February 16, 2010

Simple Datalogger

Here's a simple Arduino-based datalogger I'm currently developing:
This test-of-concept model is based on the Arduino Pro Mini (ATMega168). It runs on a 1.5-V battery, using a voltage up-converter from For a sensor, it's using a 3-axis accelerometer on a breakout board, also from Sparkfun.

It has one button for control. When the device is reset, it waits until the button is pressed. When the button is pressed, it collects data at roughly 10 Hz for a brief interval, then goes into a wait state again. When the button is pressed a second time, it sends the data out the serial port. The red LED lights up during the data collection period, just so you can see what's going on.

Here's the Arduino code.

The corresponding computer program takes the data-dump from the Arduino and plots/saves it. I wrote mine in Python, but any language that allows communications via serial line —and they all do— will work fine.

The device has serious limitations, though. For starters, the A/D conversion on the ATMega chip is only 10-bit, so the precision of the measurement is limited to one part in 1024. More importantly, the memory of the ATMega is severely limited. There may be 16k or 32k of flash on the microprocessor, but that memory is not available to variables. The data has to be stored in the microprocessor RAM, which is only 1-2k depending on which Arduino is being used.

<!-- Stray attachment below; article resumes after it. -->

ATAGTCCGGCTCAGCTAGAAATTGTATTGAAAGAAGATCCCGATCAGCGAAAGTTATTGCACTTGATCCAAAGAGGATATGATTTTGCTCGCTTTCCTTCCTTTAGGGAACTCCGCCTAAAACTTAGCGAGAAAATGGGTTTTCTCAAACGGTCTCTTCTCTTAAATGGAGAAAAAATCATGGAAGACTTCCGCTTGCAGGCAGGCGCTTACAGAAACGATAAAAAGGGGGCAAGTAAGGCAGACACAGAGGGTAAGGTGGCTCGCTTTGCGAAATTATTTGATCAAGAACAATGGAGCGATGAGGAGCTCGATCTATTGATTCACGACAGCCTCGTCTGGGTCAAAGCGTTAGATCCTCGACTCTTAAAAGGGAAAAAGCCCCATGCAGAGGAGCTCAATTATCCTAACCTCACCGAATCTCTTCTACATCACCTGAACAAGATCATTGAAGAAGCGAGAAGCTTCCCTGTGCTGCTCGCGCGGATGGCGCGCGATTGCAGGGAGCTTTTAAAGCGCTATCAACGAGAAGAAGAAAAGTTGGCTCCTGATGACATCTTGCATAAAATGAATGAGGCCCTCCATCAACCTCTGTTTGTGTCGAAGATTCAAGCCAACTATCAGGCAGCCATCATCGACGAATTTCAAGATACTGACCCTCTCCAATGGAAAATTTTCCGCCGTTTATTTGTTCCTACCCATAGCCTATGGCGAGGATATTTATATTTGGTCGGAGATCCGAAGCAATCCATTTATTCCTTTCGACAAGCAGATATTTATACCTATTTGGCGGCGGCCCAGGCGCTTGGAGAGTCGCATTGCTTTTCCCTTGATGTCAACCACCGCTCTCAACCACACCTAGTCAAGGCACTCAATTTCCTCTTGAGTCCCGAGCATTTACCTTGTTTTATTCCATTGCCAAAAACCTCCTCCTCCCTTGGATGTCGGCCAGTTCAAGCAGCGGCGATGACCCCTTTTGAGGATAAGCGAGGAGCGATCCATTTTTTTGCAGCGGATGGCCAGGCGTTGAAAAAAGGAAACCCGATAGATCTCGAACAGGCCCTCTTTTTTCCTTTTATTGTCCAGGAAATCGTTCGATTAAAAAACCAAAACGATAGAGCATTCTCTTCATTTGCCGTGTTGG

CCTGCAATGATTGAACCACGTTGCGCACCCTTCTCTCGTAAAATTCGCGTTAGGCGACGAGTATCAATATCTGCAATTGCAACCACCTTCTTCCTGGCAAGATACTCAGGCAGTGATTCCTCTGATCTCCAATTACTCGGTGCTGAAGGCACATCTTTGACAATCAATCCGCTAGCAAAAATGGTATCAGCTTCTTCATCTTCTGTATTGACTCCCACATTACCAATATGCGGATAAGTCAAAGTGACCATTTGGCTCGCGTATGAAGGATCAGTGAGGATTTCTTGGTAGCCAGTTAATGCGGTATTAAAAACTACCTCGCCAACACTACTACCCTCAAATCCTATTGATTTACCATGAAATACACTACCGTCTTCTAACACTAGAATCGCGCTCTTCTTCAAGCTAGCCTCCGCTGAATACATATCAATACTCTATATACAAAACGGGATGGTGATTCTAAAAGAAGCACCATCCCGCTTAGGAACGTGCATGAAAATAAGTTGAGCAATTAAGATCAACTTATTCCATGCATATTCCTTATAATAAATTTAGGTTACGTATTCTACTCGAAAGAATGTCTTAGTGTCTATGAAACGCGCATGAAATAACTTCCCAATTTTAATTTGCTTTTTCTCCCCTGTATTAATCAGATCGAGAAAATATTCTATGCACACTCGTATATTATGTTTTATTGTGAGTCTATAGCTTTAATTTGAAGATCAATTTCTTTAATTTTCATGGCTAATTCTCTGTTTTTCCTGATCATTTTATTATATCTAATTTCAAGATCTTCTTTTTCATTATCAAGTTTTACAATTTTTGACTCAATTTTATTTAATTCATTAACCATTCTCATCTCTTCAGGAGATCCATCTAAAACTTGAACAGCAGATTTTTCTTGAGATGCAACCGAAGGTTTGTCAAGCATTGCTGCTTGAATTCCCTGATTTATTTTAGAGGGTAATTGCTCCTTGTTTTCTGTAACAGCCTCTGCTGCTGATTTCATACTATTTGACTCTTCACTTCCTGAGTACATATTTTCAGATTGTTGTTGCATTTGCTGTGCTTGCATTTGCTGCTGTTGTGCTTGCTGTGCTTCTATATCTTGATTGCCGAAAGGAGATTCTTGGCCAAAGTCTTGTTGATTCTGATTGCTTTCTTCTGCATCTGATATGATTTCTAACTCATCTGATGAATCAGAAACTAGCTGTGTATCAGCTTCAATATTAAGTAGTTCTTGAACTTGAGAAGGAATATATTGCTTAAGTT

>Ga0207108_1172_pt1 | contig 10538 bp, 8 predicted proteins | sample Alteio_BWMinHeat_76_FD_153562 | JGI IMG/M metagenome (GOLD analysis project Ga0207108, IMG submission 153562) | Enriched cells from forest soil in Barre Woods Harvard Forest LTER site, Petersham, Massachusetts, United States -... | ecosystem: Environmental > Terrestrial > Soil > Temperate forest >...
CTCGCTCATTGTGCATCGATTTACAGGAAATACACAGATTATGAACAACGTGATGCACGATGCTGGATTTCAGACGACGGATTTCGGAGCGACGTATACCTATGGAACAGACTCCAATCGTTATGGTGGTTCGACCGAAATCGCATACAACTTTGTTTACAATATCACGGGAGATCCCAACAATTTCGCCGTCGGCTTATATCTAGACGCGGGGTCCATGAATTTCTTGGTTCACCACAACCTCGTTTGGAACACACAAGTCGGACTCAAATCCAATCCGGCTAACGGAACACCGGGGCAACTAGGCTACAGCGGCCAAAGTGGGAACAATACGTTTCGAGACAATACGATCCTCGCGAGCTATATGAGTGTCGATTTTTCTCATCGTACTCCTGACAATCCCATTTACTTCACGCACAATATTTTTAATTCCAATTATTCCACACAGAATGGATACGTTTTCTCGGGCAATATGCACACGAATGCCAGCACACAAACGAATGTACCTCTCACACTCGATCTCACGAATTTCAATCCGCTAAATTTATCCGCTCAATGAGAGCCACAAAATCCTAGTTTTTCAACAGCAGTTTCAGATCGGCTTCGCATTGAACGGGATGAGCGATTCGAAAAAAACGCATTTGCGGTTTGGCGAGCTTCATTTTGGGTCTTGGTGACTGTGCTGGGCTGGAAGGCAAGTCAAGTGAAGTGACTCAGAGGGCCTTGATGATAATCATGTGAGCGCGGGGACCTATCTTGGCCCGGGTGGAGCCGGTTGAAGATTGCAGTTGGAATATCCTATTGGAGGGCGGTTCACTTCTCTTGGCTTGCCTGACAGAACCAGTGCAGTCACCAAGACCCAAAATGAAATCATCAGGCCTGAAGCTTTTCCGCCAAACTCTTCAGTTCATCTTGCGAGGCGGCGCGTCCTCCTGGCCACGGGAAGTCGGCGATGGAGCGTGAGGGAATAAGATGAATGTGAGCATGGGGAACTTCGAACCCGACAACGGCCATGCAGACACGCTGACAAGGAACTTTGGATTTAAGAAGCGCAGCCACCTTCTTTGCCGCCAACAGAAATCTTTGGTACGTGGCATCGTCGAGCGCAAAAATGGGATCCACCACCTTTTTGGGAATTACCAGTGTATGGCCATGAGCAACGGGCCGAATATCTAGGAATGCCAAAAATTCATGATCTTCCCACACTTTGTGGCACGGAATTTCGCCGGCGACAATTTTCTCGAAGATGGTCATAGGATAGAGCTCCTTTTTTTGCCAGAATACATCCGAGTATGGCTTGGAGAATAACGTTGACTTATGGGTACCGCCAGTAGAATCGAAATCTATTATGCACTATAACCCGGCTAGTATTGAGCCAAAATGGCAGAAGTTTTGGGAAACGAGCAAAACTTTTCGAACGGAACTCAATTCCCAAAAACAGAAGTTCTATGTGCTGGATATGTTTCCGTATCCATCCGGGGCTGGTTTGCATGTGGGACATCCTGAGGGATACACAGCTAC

To make this more useful, I need to add memory: either in the form of an external memory chip or a micro-SD card. But the basic idea shows promise.

January 14, 2010

Clock Update

I've posted an updated version of the "overkill clock" code.

This update takes care of a major bug in the alarm-sensing code that made any day's alarm go off every day. There's also a couple of minor code-cleanups and the addition of a time-out on the DealWithButton() function. (Without the time-out, accidentally bumping the button in the night prevented the alarm from going off in the morning. Now you have to accidentally bump it twice for the same effect.) One could add the same sort of time-out mechanism to the rest of the user interface code in SetAlarm() and SetClock(), but I chose not to.

January 1, 2010

Alarm Clock Overkill

I don't get up at the same time every day, so I thought it'd be nice to have an alarm clock that would drag me out of bed at different times on different days. That was the initial idea: things got out of hand, of course, and this is the result.

What it does:
1) It displays the time, day, and date. It also keeps track of the year, leap years, and adjusts automatically for daylight savings time.
2) It displays the temperature.
3) It has seven independent alarms, each of which can be set for different days of the week. For example, one alarm can go off at 5am on Tuesday, Wednesday, and Friday while another can go at 6am Monday and Thursday and a third can allow me to sleep until 7 on weekends.
4) In the event of power failure, the clock keeps time anyway. The alarms and display don't work when the power's off of course, but when power comes back on the time will be correct and it remembers the alarm settings.
5) It announces special events. Today is New Year's Day, so the bottom line of the display alternates between day/date (shown above) and the message shown below.